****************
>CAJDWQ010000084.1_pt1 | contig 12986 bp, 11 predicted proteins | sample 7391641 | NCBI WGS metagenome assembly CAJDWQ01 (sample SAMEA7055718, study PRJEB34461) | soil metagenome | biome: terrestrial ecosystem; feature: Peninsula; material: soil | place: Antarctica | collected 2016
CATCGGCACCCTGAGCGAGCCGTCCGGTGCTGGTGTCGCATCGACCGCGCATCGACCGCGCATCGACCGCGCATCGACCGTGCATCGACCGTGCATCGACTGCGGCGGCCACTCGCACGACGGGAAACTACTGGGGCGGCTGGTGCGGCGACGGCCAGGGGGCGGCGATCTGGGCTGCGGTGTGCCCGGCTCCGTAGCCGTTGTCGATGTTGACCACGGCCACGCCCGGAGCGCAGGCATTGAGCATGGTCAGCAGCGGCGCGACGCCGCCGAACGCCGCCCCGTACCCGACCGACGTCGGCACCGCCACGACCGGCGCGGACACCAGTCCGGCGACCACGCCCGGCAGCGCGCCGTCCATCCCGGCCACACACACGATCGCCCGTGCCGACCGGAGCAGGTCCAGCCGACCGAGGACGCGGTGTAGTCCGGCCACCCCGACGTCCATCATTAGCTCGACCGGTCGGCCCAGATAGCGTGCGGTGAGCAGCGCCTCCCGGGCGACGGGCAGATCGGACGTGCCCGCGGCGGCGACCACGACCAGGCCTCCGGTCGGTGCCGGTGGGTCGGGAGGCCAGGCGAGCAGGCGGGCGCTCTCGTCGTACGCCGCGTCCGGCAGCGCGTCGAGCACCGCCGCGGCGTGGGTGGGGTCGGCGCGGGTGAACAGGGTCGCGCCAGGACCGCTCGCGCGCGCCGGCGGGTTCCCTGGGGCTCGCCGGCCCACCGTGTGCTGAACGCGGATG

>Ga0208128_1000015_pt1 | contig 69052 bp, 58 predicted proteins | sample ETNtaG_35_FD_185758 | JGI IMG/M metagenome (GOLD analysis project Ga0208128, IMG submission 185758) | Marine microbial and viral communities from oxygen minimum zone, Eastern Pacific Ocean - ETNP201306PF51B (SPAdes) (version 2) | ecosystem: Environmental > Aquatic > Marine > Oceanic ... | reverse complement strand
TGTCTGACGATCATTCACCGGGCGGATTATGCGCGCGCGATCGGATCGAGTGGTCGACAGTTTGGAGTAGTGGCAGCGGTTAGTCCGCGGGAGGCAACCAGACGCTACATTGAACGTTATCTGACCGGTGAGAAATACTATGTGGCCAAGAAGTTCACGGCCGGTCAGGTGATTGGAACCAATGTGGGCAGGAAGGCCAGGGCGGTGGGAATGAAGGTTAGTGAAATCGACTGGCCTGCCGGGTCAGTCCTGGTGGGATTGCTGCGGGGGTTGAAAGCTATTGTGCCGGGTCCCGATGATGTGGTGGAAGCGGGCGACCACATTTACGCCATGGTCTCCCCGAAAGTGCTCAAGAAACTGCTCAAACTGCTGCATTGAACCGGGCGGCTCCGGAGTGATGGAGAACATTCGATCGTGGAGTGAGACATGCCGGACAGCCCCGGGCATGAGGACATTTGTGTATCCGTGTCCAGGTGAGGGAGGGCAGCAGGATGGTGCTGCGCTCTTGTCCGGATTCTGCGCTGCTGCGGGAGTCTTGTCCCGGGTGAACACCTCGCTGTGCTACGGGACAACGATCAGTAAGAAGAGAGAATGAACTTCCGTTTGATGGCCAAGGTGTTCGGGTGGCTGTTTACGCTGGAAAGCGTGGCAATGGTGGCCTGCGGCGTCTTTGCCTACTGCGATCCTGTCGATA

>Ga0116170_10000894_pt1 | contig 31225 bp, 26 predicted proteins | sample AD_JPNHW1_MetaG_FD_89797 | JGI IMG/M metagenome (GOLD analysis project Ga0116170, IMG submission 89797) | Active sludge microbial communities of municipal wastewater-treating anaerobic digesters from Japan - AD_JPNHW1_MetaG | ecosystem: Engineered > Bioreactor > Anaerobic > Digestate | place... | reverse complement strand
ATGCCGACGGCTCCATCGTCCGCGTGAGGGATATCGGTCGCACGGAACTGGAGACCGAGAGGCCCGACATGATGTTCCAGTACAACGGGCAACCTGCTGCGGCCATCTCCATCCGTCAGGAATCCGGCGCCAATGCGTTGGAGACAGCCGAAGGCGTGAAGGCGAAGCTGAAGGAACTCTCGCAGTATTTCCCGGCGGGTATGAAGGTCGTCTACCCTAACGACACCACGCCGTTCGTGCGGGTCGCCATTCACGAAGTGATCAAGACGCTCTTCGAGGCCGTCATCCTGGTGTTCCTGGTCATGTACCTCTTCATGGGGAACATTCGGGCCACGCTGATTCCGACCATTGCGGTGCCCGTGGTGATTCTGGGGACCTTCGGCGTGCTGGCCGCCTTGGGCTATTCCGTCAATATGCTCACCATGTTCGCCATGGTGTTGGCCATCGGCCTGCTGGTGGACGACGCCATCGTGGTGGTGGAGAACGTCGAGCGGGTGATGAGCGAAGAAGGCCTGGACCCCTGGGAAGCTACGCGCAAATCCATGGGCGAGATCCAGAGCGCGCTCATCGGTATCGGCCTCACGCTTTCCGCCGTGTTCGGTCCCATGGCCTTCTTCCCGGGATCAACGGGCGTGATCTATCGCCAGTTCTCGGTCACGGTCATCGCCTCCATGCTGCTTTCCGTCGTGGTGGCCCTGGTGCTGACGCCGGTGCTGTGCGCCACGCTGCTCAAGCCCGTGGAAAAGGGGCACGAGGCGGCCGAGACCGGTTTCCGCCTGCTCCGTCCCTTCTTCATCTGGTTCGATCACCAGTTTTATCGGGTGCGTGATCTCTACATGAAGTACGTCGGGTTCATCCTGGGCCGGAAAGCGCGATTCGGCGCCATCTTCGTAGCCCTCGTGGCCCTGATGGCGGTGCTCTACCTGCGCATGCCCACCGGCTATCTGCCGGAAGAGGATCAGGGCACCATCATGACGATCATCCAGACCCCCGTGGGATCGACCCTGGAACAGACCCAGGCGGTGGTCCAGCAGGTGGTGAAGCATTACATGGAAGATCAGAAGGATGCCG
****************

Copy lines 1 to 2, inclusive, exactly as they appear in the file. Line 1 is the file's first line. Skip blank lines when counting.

>CAJDWQ010000084.1_pt1 | contig 12986 bp, 11 predicted proteins | sample 7391641 | NCBI WGS metagenome assembly CAJDWQ01 (sample SAMEA7055718, study PRJEB34461) | soil metagenome | biome: terrestrial ecosystem; feature: Peninsula; material: soil | place: Antarctica | collected 2016
CATCGGCACCCTGAGCGAGCCGTCCGGTGCTGGTGTCGCATCGACCGCGCATCGACCGCGCATCGACCGCGCATCGACCGTGCATCGACCGTGCATCGACTGCGGCGGCCACTCGCACGACGGGAAACTACTGGGGCGGCTGGTGCGGCGACGGCCAGGGGGCGGCGATCTGGGCTGCGGTGTGCCCGGCTCCGTAGCCGTTGTCGATGTTGACCACGGCCACGCCCGGAGCGCAGGCATTGAGCATGGTCAGCAGCGGCGCGACGCCGCCGAACGCCGCCCCGTACCCGACCGACGTCGGCACCGCCACGACCGGCGCGGACACCAGTCCGGCGACCACGCCCGGCAGCGCGCCGTCCATCCCGGCCACACACACGATCGCCCGTGCCGACCGGAGCAGGTCCAGCCGACCGAGGACGCGGTGTAGTCCGGCCACCCCGACGTCCATCATTAGCTCGACCGGTCGGCCCAGATAGCGTGCGGTGAGCAGCGCCTCCCGGGCGACGGGCAGATCGGACGTGCCCGCGGCGGCGACCACGACCAGGCCTCCGGTCGGTGCCGGTGGGTCGGGAGGCCAGGCGAGCAGGCGGGCGCTCTCGTCGTACGCCGCGTCCGGCAGCGCGTCGAGCACCGCCGCGGCGTGGGTGGGGTCGGCGCGGGTGAACAGGGTCGCGCCAGGACCGCTCGCGCGCGCCGGCGGGTTCCCTGGGGCTCGCCGGCCCACCGTGTGCTGAACGCGGATG